Beer makes you feel the way you ought to feel without beer.
Beer makes you feel the way you ought to feel without beer.
Like the title says, this will be a list of my top five non-barrel aged stouts. I would love to hear from other people with their lists too. The only criteria being obvious enough, so I won’t be repeating for a third time. Making this made me realize how many barrel aged stouts I love. That list will happen at some point and probably be a top ten. Enough Jibba Jabba, on with the great American tradition of ranking things!
1. Founder’s - Breakfast Stout
2. Cigar City - Marshal Zhukov
3. Half Acre - Big Hugs
4. Dark horse - Plead The Fifth
5. Pipeworks - Abduction
Don’t forget November 8th is Stout Day! www.stoutday.com
I’m not sure if most people know this but Evil Twin’s head brewer Jeppe Jarnit-Bjergsø is the brother of Mikkel Borg Bjergsø from Mikkeller fame. If you think Mikkeller brews some off the chart styles check out Evil Twin. I love a few of their beers (Soft Dookie, Soft X-Mas) and disdain others (Before During and After Christmas beer). Evil Twin is a gypsy brewery just like Mikkeller but they refer to themselves as a “phantom” brewer. While this style of brewing has a certain romantic quality I find it can hinder quality control and lead to some less that desirable beers being released. This isn’t the end of the world mind you. It’s just that these being imported from over seas and getting the dreaded double tax, they are not cheap beers. I was feeling frisky the day I bought Ron and the Beast Ryan, which like most Evil Twin beers the label tells you little to nothing about the beer. This can become a big annoyance when they have so many different releases. That being said, lets get into the review!
Ron and the Beast Ryan is a 7% Saison/Farmhouse Ale brewed with brettanomyces. This is basically their hoppy Saison Ryan and the Beaster Bunny with the Brett addition. Sadly I have never had Beaster Bunny so i can’t compare the differences between the two. Ron and the Beast Ryan pours a sparkling light yellowish color with a good amount of head, which being a funked up Saison is expected. The aroma of this beer is fantastic. It makes me think of summer and sipping brews on the deck in the warm sun of the afternoon. I got a lot of lemon zest in the nose off this beer and some traditional Saison spice notes. I was expecting more barnyard funk aroma than was present. I don’t mind that this wasn’t there because I don’t particularly enjoy that part of a Brett beer.
Ron and the Beast Ryan drinks super light and crisp, but does have some alcohol kick that gets in the way of the great flavors. Being 7% abv this is hard to forgive. At the front of the tongue I tasted that delicious lemon that I smelled, mixed with a traditional Belgian yeast/Saison spice flavor. The spice notes were subtle and not overwhelming like some Saisons can be. The middle brings in an almost sweetness as the lemon fades out and leads into the amazing back end of Brett goodness. The balance of Brett was handled very well on this brew as all those Saison spices and lemon tastes in the front finish off with a delicious slightly tart, slightly funky aftertaste. This beer will not last long in your glass because if you are like me you will want to revisit what just washed over your palate again immediately. I have two main gripes with Ron and the Beast Ryan. First, for it having a light crisp taste Ron and the Beast has a much thicker mouth feel than I think it should. I prefer this type of mouthfeel in my stouts not from a Saison. Secondly, a acetone alcohol taste does creep in and mar the wonderful way the brettanomyces play off the base beer. I had sat on this bottle for a few months before opening after having heard from a friend that it was drinking really hot and kind of a mess fresh. I’m glad I did, but probably should have given it a little longer. I drank this about a month ago and didn’t get around to writing this till now so if you have one I would say open it up soon and enjoy! Cheers!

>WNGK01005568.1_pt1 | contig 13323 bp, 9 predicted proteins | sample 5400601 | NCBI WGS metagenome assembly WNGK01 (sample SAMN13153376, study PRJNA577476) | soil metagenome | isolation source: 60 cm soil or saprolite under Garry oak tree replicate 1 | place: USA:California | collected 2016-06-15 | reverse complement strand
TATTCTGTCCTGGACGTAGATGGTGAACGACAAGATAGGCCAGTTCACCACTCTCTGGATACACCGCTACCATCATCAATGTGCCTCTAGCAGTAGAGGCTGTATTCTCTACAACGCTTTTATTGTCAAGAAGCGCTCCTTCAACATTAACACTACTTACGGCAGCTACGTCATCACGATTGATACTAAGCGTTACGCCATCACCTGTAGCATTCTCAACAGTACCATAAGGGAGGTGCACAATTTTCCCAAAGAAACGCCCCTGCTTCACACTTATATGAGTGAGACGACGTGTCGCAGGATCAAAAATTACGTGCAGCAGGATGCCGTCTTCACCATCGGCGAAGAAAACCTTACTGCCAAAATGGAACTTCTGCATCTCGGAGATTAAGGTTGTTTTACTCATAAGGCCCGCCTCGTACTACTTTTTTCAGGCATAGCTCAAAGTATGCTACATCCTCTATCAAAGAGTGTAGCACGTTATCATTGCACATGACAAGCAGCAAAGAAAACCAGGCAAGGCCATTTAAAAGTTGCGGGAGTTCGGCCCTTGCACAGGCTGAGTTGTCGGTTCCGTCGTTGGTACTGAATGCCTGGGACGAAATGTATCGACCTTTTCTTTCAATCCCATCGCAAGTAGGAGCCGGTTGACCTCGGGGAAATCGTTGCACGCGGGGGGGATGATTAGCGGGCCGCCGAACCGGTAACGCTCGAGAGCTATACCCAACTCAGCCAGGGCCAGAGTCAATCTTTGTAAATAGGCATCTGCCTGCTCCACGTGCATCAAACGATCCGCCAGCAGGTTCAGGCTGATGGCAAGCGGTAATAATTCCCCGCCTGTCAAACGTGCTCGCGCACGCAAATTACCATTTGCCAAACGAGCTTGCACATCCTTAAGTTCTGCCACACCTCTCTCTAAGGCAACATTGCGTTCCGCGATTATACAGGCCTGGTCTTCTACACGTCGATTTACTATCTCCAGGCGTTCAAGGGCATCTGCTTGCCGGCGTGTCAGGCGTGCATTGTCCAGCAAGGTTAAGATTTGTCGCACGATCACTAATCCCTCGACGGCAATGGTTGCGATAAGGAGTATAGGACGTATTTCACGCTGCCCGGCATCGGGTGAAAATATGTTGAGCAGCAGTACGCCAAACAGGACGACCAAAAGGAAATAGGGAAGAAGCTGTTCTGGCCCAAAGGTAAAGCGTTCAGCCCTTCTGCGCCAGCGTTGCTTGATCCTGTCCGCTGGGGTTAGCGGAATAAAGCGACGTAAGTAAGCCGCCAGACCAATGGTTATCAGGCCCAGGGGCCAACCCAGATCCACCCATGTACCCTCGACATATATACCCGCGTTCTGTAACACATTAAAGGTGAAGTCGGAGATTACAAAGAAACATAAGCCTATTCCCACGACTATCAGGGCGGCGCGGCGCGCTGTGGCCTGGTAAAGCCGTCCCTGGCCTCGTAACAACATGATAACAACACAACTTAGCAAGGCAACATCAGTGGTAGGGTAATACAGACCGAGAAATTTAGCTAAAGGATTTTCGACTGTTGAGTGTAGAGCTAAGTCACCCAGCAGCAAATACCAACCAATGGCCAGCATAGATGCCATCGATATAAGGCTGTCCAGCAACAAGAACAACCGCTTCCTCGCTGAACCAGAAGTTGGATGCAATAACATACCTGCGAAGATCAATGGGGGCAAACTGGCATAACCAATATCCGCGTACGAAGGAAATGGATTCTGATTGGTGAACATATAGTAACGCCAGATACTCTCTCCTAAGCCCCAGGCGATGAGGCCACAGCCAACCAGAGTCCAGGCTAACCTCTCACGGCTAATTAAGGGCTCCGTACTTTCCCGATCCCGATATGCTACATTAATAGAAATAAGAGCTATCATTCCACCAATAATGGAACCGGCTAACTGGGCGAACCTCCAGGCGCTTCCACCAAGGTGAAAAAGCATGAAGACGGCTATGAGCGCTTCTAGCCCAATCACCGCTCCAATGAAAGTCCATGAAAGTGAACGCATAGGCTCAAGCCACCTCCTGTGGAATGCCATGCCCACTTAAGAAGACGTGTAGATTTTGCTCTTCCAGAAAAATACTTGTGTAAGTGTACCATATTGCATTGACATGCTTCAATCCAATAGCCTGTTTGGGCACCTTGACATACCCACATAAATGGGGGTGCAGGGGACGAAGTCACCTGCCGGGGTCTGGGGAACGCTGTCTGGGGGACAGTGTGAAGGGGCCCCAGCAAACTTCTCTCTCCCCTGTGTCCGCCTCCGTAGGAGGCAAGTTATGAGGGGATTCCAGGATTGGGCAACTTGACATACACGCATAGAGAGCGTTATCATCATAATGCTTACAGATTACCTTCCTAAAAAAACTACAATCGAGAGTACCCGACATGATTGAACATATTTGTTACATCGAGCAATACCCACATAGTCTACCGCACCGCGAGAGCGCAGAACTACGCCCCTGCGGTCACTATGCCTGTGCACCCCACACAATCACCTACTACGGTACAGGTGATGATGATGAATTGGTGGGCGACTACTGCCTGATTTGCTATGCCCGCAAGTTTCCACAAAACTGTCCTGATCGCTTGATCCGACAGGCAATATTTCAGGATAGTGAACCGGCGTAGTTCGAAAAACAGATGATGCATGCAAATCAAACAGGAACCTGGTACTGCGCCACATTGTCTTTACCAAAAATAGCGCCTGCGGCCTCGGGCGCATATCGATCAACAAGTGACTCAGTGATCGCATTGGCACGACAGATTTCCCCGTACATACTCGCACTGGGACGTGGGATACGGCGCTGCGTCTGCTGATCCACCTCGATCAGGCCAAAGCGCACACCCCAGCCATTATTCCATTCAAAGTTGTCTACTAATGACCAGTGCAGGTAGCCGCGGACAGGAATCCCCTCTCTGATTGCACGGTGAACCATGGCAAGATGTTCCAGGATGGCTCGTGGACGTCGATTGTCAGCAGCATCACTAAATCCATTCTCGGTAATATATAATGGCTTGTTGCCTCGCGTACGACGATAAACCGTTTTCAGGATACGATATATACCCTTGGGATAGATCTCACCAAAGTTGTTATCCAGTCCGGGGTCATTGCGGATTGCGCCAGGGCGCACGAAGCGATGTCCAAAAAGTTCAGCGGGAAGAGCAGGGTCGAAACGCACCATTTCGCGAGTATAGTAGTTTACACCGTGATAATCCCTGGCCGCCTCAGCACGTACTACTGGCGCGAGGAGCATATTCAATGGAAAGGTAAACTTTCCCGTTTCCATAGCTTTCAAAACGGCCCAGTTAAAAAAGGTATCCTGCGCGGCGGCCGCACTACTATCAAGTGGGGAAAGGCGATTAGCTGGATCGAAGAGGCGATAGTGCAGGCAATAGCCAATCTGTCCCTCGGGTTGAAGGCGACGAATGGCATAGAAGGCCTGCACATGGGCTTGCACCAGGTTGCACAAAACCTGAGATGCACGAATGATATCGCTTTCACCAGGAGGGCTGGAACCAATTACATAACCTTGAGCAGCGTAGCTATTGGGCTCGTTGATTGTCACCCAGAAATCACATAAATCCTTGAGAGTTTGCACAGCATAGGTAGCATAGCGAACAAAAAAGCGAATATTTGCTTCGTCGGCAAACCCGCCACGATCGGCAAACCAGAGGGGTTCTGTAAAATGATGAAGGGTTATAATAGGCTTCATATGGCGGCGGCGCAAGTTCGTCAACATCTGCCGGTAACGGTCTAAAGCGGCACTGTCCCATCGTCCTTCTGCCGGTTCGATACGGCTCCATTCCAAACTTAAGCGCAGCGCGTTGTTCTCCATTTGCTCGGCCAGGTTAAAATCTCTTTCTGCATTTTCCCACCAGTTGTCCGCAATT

I have not posted to the blog in awhile and have some catching up to do. I was working crazy overtime for a bit and then just got lazy. As you can tell by the title and picture of this post I was lucky enough to attend the 312 Urban Block Party put on by Goose Island. This event was free, but one had to win or acquire tickets somehow. They did not sell tickets to this event. I was lucky enough to come upon a guest list pass from @MarisaVictoria on twitter. The ticket was provided to her through @brokehipster and @do312. I can’t thank her enough for the generosity on this. For those who don’t know this event featured music, food, and rare Goose beers. We all know what rare Goose Island beers means. I shall get into what they poured in a minute. It was truly epic.